A prominent American school, the Black Mountain College was an unprecedented institution for many reasons. It was an avant-garde melting pot where professors encouraged students to expand their horizons by engaging themselves in experimentation. Several generations of artists were nurtured there, becoming rather influential figures. One of them was prolific painter Robert De Niro, Sr., (1922 – 1993), father of the famous Hollywood actor.
For more than four decades, this artist had been practiced unpretentious painterly style based on his fascination with the European modernism as well as Abstract Expressionism. De Niro’s fluid and multilayered paintings reflect a craftsmanship, and a strong sense of devotion to this traditional media, especially when it comes to landscape.
Opening at DC Moore Gallery is a special survey of his long-standing oeuvre under the title Robert De Niro, Sr.: Intensity in Paint, Installation of Six Works.
Born in 1922 in New York into an Irish-Italian family, Robert De Niro, Sr. already started taking art classes in his early teens. The first crucial formative impulse happened in 1939, after he visited an arts school run by the celebrated master Hans Hofmann; he was then introduced to French modernists Matisse, Rousseau, and Rouault. It was Hofmann who suggested that De Niro continues his studies at the Black Mountain College. There he studied under the renowned Bauhaus professor Josef Albers.
In 1942, De Niro, Sr. learned about to the Abstract Expressionist movement, returned to Hans Hofmann’s school and was financially supported by Hilla Rebay, Director of Solomon Guggenheim’s Museum of Non-Objective Painting. Four years later, the painter had his first solo exhibition at Peggy Guggenheim’s Art of This Century gallery.
Throughout the 1950s, Robert De Niro, Sr. had a series of solo and group exhibitions, and won the Longview Foundation award. His painterly style developed according to the dominating tendencies of Abstract Expressionism. The artist used the wet-on-wet method - for three days he would work on a canvas before the oil paint dried. A good example of these abstracted works from this period is Landscape with Road.
On the other hand, in the early 1960s, De Niro produced a series of self-portraits, such as the exhibited Self Portrait featuring himself in an abstracted setting suggesting his inner unrest. This painting also reveals a perception of the very act of painting - the act of self-help, salvation, and recuperation.
De Niro was associated with the second generation of Abstract Expressionists, and even formed close relationships with these artists, but he never became truly a part of their milieu. Throughout the 1970s and 1980s, the painter continued to explore and develop his distinctive post-Fauve painterly style by continually exhibiting in museums and galleries, and teaching at several art schools and colleges. In 1993, he passed away from cancer at his New York home.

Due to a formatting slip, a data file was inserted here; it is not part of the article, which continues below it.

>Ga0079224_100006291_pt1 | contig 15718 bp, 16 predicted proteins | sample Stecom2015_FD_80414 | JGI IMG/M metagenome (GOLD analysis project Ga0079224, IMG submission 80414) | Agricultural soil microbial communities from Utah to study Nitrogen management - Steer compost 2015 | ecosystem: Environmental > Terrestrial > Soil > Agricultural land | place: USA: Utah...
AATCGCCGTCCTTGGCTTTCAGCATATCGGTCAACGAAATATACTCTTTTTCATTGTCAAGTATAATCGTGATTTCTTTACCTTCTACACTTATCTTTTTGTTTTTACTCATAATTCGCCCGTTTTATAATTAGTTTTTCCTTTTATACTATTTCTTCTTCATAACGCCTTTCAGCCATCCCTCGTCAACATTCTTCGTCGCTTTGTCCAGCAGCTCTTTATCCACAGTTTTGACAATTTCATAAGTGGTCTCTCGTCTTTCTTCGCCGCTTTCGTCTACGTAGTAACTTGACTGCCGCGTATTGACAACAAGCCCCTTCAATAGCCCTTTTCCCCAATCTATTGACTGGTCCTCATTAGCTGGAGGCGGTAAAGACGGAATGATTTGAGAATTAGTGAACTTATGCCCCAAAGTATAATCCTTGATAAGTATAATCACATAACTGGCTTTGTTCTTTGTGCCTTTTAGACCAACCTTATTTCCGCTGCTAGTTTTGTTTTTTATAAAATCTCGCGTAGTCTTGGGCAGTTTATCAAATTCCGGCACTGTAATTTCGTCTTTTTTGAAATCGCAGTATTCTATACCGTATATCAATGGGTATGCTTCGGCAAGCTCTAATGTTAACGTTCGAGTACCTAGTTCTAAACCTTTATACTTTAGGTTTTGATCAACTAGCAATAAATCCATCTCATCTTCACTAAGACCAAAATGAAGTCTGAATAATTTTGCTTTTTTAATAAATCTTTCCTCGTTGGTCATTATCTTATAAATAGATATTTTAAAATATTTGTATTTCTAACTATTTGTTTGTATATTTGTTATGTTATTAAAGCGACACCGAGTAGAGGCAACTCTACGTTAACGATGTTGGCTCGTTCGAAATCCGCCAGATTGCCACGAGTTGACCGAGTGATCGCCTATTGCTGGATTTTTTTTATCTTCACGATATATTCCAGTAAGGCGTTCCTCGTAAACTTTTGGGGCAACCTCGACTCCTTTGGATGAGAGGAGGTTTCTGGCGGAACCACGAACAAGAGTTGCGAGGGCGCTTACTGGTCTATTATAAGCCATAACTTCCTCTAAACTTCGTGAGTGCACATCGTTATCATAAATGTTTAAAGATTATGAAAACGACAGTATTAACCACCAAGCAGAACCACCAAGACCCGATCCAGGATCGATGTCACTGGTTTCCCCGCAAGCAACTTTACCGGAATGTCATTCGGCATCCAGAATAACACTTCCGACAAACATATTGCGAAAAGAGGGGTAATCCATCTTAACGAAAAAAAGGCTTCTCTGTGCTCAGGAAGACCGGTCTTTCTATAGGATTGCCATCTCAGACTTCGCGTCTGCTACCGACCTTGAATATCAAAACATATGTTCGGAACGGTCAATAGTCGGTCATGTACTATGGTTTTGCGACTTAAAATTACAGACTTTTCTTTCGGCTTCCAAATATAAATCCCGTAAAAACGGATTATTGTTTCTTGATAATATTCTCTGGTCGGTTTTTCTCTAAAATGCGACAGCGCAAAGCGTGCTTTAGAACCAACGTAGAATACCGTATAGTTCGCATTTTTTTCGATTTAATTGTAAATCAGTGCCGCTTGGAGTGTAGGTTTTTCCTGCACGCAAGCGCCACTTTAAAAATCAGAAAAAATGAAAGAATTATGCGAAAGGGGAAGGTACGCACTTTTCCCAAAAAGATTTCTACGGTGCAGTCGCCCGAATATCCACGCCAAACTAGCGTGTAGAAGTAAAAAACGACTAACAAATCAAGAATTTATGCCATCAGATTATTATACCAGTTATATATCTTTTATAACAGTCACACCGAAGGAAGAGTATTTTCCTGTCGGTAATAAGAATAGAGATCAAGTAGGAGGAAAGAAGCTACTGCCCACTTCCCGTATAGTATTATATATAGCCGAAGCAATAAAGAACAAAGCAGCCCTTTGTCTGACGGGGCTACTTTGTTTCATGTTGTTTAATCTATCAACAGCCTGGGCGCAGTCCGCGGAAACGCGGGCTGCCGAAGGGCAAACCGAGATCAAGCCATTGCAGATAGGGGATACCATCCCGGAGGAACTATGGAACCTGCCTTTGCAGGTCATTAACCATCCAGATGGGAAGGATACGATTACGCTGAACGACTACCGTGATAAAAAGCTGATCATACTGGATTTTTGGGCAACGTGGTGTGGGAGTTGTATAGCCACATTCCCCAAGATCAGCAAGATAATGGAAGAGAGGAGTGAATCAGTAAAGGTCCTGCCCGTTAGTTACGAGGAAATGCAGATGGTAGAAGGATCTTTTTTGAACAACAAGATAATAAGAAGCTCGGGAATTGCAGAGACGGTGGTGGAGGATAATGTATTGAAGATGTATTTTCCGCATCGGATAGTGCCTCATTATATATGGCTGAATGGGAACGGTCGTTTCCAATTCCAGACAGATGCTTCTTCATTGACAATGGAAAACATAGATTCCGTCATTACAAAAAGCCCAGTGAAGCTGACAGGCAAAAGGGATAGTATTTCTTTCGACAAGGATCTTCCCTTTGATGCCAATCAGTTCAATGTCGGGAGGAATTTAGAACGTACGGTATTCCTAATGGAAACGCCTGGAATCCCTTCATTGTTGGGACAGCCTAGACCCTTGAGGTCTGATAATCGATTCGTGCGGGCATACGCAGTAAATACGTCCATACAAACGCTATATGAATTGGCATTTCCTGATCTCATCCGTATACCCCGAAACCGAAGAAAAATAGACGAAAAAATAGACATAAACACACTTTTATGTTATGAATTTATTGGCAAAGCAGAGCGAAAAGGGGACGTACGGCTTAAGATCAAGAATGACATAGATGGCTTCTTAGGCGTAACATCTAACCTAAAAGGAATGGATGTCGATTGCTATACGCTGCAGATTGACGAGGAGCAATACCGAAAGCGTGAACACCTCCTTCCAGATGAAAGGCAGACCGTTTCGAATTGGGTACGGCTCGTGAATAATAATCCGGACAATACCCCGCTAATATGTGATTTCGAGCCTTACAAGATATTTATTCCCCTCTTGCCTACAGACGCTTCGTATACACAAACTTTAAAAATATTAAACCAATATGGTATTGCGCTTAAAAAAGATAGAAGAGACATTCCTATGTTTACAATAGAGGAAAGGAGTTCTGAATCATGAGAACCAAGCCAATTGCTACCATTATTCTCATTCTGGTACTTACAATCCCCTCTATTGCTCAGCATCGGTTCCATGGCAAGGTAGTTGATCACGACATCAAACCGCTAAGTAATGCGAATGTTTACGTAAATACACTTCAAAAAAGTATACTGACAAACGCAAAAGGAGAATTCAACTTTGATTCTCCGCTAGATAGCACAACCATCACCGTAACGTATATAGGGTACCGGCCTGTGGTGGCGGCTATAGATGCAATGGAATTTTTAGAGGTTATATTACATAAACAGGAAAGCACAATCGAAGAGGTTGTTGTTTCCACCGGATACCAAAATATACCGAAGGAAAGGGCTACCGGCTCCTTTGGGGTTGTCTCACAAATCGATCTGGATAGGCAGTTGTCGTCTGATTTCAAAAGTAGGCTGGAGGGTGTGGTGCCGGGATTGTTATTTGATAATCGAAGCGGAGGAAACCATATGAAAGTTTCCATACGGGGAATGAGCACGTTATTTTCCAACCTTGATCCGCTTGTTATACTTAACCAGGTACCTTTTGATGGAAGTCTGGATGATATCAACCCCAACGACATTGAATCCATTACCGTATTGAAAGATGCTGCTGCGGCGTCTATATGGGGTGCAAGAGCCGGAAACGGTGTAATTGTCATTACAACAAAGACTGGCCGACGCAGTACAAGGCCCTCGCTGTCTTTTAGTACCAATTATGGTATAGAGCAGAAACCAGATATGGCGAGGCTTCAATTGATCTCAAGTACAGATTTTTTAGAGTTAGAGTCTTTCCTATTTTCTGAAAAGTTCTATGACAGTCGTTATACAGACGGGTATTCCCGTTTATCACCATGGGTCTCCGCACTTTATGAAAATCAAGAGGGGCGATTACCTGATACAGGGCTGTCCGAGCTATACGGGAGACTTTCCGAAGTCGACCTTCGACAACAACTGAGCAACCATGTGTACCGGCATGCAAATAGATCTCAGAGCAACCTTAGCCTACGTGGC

Robert De Niro, Sr.: Intensity in Paint, Installation of Six Works will be on view at DC Moore Gallery in New York from November 14 until 21 December 2019. The opening reception will be held on November 14, 6-8 pm.
Editors’ Tip: Robert De Niro, Sr.: Paintings, Drawings, and Writings: 1942-1993
The first comprehensive monograph on painter and poet Robert De Niro, Sr. (1922-1993), a major contributor to postwar American art, known for his unique, bold style of painterly representation. De Niro was a visionary artist in the early days of Abstract Expressionism and a celebrated member of the New York School of painters, along with Mark Rothko, Willem de Kooning, and Jackson Pollock. This lavishly illustrated book brings together De Niro's paintings, prints, and drawings as well as a never-before-published selection of his writings and poetry. Featuring essays by noted scholars and an illustrated biography including many unpublished photographs and ephemera, this seminal volume explores the depth and breadth of De Niro's oeuvre.
Featured image: Robert De Niro, Sr. - Self Portrait, 1960. Oil on paper, 22 1/4 x 30 1/4 inches. All images courtesy of DC Moore Gallery.
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